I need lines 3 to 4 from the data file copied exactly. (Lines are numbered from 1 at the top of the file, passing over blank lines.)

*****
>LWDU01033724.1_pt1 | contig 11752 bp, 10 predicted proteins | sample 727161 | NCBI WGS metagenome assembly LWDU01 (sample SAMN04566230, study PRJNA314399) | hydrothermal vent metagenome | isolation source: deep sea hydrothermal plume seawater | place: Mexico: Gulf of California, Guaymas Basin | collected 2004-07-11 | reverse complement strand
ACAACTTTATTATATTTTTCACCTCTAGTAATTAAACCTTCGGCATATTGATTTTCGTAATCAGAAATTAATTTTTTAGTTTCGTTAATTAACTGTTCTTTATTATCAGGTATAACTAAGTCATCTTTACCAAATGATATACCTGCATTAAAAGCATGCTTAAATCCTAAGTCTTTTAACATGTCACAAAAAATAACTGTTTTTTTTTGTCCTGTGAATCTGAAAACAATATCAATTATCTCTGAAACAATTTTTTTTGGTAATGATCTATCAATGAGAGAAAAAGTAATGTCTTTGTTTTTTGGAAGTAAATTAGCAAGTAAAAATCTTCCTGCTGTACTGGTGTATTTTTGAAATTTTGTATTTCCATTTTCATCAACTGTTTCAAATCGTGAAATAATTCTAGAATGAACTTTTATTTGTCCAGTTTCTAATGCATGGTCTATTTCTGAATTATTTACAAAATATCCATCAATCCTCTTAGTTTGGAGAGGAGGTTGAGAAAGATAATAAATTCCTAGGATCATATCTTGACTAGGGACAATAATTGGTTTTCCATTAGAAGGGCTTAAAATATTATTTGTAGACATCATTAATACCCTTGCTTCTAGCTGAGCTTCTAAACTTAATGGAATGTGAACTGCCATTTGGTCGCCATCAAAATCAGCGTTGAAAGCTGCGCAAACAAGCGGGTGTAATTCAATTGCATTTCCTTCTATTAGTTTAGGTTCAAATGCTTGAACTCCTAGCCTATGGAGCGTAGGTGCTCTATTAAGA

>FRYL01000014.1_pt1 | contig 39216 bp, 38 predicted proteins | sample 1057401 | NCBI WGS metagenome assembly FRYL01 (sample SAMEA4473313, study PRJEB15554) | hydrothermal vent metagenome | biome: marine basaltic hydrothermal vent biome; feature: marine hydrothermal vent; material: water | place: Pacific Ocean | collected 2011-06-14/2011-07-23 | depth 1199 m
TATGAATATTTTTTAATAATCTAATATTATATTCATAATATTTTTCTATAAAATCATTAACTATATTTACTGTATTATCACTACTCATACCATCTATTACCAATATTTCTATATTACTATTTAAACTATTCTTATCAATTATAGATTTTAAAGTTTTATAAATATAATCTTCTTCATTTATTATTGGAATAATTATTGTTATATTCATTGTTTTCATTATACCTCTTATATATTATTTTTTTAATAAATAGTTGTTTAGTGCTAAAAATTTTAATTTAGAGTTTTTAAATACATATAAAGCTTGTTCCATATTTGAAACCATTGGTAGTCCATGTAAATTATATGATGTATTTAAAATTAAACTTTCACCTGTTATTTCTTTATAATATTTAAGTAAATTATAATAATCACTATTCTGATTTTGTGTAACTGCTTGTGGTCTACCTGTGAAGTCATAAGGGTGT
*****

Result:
>FRYL01000014.1_pt1 | contig 39216 bp, 38 predicted proteins | sample 1057401 | NCBI WGS metagenome assembly FRYL01 (sample SAMEA4473313, study PRJEB15554) | hydrothermal vent metagenome | biome: marine basaltic hydrothermal vent biome; feature: marine hydrothermal vent; material: water | place: Pacific Ocean | collected 2011-06-14/2011-07-23 | depth 1199 m
TATGAATATTTTTTAATAATCTAATATTATATTCATAATATTTTTCTATAAAATCATTAACTATATTTACTGTATTATCACTACTCATACCATCTATTACCAATATTTCTATATTACTATTTAAACTATTCTTATCAATTATAGATTTTAAAGTTTTATAAATATAATCTTCTTCATTTATTATTGGAATAATTATTGTTATATTCATTGTTTTCATTATACCTCTTATATATTATTTTTTTAATAAATAGTTGTTTAGTGCTAAAAATTTTAATTTAGAGTTTTTAAATACATATAAAGCTTGTTCCATATTTGAAACCATTGGTAGTCCATGTAAATTATATGATGTATTTAAAATTAAACTTTCACCTGTTATTTCTTTATAATATTTAAGTAAATTATAATAATCACTATTCTGATTTTGTGTAACTGCTTGTGGTCTACCTGTGAAGTCATAAGGGTGT